Women's Watch: Will pending lawsuit distract U.S women's soccer team from World Cup prize?
Fox Sports has done a great job with its "All Eyes on Us" campaign of commercials to hype the upcoming Women's World Cup next month in France.
Have you seen them?
My favorite is the "David vs. Goliath" spot that dares all the "Davids" out there to try to take down Goliath, the U.S. women's national team that is the defending World Cup champion.
The U.S. team players, lined up side-by-side in a wide shot and charging the camera in the "David vs. Goliath" commercial like a stampede of thoroughbred horses, certainly make an intimidating bunch. The team, which made its World Cup roster official last week, is stacked with a good mix of experienced veterans and hot up-and-comers.
But it will be interesting to see if the U.S. women can stay completely focused while they try to fend off all those Davids. Playing championship level soccer isn't the only thing on their minds these days. They are also in the thick of an equal play legal dispute with U.S. Soccer.
"At the end of the day, we're professionals," veteran Megan Rapinoe said. "We want to win more than anybody else wants us to win. So when it comes time to lock in, I feel like this team is exceptional at compartmentalizing and blocking out distractions and doing everything we need to prepare to be the best team we can be in June."
Like players from the WNBA, the women's national soccer team players are dissatisfied with their pay in relation to players from the men's national soccer team, and they are suing U.S. Soccer for discrimination.
Just this week, U.S. Soccer denied the discrimination claims, but the national team players are not backing down and are set to pick up their fight in a lawsuit after the World Cup concludes.
"Even as the most decorated American soccer team in history, (U.S. Soccer) treats the women's team as less-than equal compared to their male colleagues," said Molly Levinson, a spokesperson for the national team players. "We look forward to a trial next year after the World Cup."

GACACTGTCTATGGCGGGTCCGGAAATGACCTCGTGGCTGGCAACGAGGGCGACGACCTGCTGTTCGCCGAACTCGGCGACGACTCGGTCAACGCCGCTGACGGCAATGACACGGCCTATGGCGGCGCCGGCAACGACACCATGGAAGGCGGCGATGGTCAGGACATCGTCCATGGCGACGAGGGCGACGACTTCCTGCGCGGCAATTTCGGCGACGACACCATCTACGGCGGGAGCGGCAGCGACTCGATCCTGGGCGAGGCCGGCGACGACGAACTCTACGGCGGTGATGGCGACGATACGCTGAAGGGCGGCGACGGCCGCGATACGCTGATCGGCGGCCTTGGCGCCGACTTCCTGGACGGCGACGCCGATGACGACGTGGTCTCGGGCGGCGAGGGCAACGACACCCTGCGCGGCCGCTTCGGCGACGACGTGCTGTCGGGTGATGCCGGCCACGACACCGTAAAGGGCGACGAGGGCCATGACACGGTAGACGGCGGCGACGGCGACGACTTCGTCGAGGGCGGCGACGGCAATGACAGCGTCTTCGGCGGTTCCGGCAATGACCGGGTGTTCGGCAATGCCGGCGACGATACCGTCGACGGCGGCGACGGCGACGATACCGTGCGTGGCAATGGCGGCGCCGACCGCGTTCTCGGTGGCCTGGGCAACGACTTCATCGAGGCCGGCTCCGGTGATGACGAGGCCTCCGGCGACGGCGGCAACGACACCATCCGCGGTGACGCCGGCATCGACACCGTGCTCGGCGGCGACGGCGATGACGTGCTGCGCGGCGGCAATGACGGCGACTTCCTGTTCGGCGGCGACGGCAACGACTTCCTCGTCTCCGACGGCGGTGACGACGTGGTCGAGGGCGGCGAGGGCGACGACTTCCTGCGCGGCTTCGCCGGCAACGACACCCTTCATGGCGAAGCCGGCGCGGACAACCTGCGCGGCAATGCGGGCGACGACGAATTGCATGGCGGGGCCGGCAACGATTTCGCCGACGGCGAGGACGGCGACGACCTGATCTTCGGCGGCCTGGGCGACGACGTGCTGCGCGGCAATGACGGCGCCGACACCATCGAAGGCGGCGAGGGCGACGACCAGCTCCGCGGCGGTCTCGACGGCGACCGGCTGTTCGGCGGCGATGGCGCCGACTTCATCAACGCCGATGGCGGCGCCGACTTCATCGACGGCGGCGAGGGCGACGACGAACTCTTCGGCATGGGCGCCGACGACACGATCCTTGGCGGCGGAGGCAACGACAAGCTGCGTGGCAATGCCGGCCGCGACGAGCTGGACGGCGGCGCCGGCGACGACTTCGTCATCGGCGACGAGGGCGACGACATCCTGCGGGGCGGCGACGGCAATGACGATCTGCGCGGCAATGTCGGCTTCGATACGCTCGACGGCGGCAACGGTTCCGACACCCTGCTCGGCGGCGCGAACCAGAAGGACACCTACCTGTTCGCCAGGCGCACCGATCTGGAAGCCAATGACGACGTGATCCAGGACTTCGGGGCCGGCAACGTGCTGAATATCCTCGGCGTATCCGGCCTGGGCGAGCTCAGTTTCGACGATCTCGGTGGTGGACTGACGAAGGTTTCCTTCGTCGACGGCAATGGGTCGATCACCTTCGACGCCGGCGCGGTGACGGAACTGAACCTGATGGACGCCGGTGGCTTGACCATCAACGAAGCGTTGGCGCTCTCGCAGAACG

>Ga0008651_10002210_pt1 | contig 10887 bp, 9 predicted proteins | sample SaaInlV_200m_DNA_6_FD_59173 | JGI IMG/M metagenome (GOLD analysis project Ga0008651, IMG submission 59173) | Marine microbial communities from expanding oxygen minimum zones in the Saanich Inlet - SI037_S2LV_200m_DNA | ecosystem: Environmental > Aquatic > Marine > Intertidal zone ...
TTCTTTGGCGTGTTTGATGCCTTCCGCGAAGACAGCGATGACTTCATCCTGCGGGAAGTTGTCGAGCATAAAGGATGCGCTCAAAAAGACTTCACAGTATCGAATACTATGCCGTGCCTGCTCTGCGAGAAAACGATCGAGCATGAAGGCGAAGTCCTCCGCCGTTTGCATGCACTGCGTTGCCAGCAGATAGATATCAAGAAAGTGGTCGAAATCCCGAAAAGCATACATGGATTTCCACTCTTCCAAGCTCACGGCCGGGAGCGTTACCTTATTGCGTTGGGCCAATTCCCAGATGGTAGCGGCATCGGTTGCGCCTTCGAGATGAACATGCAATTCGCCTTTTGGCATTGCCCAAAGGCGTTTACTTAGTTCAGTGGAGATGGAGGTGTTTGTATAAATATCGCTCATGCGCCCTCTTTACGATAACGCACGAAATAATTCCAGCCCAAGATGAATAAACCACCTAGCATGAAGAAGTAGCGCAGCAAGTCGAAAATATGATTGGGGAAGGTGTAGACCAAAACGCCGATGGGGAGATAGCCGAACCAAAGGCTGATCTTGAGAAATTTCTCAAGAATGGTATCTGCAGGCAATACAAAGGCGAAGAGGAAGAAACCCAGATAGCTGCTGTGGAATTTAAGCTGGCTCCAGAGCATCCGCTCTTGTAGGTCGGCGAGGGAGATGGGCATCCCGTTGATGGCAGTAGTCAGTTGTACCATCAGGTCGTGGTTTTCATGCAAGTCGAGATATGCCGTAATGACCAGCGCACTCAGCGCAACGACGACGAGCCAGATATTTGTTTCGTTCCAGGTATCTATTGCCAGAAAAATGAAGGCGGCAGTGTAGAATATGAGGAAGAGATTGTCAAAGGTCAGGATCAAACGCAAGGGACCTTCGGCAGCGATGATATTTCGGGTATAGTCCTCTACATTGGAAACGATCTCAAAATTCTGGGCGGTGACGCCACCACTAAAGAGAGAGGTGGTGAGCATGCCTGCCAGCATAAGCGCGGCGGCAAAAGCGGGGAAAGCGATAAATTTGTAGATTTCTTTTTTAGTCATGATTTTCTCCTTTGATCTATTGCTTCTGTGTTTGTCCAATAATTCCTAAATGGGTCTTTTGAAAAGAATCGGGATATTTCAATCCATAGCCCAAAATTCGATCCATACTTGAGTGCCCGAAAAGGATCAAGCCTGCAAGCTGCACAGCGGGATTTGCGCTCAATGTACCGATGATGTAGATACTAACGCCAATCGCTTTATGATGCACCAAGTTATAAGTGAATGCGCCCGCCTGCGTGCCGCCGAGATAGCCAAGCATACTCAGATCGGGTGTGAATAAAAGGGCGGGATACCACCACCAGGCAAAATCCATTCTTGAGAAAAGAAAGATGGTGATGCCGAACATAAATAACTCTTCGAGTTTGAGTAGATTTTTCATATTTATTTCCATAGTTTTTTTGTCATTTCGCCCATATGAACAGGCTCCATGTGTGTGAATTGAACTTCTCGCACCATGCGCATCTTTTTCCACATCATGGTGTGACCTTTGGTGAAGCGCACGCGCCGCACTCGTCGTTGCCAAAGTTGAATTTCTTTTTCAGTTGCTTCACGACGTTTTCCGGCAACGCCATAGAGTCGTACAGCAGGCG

The women's national soccer team, which has been ranked No. 1 in the world for 10 of the past 11 years, has won three World Cup titles and four Olympic gold medals. And its 2015 World Cup championship game was the most-watched soccer match in American television history.
Yet, according to the lawsuit filed by the women's national team, players from the men's national team can earn an average of about $13,000 per game while players from the women's team can earn a maximum of about $5,000 per game.
"The bottom line is simple: It is wrong for us to be paid and valued less for our work because of our gender," said national team defender Becky Sauerbrunn. "Every member of this team works incredibly hard to achieve the success that we have had for the (United States Soccer Federation). We are standing up now so that our efforts, and those of future USWNT players, will be fairly recognized."
Chi-town feel: Of the 23 players on the women's World Cup roster, four are from the Chicago Red Stars.
Goalkeeper Alyssa Naeher was part of the 2015 World Cup championship team but did not see any playing time. She is one of three goalkeepers.
Defender Tierna Davidson earned her first World Cup team spot while midfielders Morgan Brian and Julie Ertz are back from the 2015 team.
Overall, 12 players are back from the 2015 World Championship team, headlined by uber veteran Carli Lloyd, who is 36 years old and playing in her fourth World Cup.
Lloyd, who was the winner of the Golden Ball at the 2015 World Cup, is the ninth American woman to appear in four World Cups.
Six players will be playing in their third World Cup, including Tobin Heath, Alex Morgan, Megan Rapinoe, Ali Krieger, Kelley O'Hara and Becky Sauerbrunn.
The U.S. women, led by head coach Jill Ellis, take on Thailand in their first World Cup game June 11 in Reims, France.
Sweden is also in the Americans' opening rounds group (F). And there is a score to settle there for the U.S.
At the 2016 Olympics, Sweden eliminated the U.S. women in the quarterfinals, which denied the U.S. a chance to medal in a major soccer tournament for the first time in history.